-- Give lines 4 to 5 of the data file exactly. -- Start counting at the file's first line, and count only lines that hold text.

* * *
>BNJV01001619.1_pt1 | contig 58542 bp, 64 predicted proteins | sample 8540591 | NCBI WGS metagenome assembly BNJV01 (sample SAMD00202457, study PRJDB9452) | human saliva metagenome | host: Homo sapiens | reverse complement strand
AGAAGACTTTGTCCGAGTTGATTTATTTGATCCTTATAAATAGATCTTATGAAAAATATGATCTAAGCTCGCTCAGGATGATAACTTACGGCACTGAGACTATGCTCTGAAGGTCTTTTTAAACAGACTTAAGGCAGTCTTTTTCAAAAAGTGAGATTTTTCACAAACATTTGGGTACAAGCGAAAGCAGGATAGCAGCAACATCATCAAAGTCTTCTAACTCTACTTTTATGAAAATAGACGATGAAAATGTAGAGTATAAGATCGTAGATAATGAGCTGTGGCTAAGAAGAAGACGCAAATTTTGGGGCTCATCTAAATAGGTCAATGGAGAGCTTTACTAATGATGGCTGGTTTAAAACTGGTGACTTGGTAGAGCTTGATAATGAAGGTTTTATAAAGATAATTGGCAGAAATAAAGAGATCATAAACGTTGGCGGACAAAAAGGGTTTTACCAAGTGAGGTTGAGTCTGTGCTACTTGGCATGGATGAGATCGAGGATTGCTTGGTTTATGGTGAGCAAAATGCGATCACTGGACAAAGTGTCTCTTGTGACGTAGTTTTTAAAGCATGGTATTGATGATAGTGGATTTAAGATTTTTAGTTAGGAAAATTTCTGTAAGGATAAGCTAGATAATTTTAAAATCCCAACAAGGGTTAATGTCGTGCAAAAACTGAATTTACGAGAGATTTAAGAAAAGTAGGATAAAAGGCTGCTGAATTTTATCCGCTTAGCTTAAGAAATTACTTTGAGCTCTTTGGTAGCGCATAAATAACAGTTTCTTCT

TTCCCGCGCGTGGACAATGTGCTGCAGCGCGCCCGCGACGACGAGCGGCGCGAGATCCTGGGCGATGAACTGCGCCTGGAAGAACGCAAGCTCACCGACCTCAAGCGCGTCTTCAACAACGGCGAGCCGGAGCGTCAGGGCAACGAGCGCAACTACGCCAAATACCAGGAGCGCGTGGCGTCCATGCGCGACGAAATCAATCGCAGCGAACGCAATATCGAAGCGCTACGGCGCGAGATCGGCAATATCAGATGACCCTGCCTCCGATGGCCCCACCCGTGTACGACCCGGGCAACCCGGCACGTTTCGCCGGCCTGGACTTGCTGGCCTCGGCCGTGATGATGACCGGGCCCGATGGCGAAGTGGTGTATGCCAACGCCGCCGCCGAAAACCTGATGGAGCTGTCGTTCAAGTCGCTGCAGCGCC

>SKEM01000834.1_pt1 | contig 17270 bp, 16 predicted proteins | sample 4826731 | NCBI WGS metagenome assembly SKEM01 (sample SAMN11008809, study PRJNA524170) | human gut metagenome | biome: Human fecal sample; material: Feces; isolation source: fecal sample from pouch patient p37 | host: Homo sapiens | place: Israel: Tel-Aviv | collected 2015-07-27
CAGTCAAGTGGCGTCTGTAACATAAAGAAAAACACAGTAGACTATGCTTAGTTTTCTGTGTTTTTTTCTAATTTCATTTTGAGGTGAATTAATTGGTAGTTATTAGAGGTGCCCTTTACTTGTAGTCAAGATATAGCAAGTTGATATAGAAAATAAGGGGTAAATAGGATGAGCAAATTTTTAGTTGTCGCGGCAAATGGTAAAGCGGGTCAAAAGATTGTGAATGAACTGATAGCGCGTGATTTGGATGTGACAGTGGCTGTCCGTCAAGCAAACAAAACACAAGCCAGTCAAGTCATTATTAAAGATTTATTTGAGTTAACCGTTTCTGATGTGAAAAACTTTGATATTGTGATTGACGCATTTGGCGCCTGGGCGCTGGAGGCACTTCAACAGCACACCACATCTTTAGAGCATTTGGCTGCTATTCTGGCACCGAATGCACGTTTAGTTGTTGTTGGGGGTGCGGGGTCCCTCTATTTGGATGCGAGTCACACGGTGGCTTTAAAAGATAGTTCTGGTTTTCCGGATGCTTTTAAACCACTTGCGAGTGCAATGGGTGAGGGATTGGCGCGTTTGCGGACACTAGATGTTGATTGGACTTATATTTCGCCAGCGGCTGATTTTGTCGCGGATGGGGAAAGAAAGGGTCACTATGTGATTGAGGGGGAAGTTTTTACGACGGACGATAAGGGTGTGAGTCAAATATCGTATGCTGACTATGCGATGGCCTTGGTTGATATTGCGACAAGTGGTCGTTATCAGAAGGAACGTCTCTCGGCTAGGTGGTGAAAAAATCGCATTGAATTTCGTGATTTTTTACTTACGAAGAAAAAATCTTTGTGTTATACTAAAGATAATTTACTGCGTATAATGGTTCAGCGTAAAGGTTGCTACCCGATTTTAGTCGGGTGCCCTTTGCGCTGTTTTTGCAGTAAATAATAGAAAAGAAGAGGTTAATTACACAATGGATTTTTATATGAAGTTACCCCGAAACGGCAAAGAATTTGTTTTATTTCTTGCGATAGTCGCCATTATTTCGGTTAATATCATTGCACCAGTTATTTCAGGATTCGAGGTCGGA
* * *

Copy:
>SKEM01000834.1_pt1 | contig 17270 bp, 16 predicted proteins | sample 4826731 | NCBI WGS metagenome assembly SKEM01 (sample SAMN11008809, study PRJNA524170) | human gut metagenome | biome: Human fecal sample; material: Feces; isolation source: fecal sample from pouch patient p37 | host: Homo sapiens | place: Israel: Tel-Aviv | collected 2015-07-27
CAGTCAAGTGGCGTCTGTAACATAAAGAAAAACACAGTAGACTATGCTTAGTTTTCTGTGTTTTTTTCTAATTTCATTTTGAGGTGAATTAATTGGTAGTTATTAGAGGTGCCCTTTACTTGTAGTCAAGATATAGCAAGTTGATATAGAAAATAAGGGGTAAATAGGATGAGCAAATTTTTAGTTGTCGCGGCAAATGGTAAAGCGGGTCAAAAGATTGTGAATGAACTGATAGCGCGTGATTTGGATGTGACAGTGGCTGTCCGTCAAGCAAACAAAACACAAGCCAGTCAAGTCATTATTAAAGATTTATTTGAGTTAACCGTTTCTGATGTGAAAAACTTTGATATTGTGATTGACGCATTTGGCGCCTGGGCGCTGGAGGCACTTCAACAGCACACCACATCTTTAGAGCATTTGGCTGCTATTCTGGCACCGAATGCACGTTTAGTTGTTGTTGGGGGTGCGGGGTCCCTCTATTTGGATGCGAGTCACACGGTGGCTTTAAAAGATAGTTCTGGTTTTCCGGATGCTTTTAAACCACTTGCGAGTGCAATGGGTGAGGGATTGGCGCGTTTGCGGACACTAGATGTTGATTGGACTTATATTTCGCCAGCGGCTGATTTTGTCGCGGATGGGGAAAGAAAGGGTCACTATGTGATTGAGGGGGAAGTTTTTACGACGGACGATAAGGGTGTGAGTCAAATATCGTATGCTGACTATGCGATGGCCTTGGTTGATATTGCGACAAGTGGTCGTTATCAGAAGGAACGTCTCTCGGCTAGGTGGTGAAAAAATCGCATTGAATTTCGTGATTTTTTACTTACGAAGAAAAAATCTTTGTGTTATACTAAAGATAATTTACTGCGTATAATGGTTCAGCGTAAAGGTTGCTACCCGATTTTAGTCGGGTGCCCTTTGCGCTGTTTTTGCAGTAAATAATAGAAAAGAAGAGGTTAATTACACAATGGATTTTTATATGAAGTTACCCCGAAACGGCAAAGAATTTGTTTTATTTCTTGCGATAGTCGCCATTATTTCGGTTAATATCATTGCACCAGTTATTTCAGGATTCGAGGTCGGA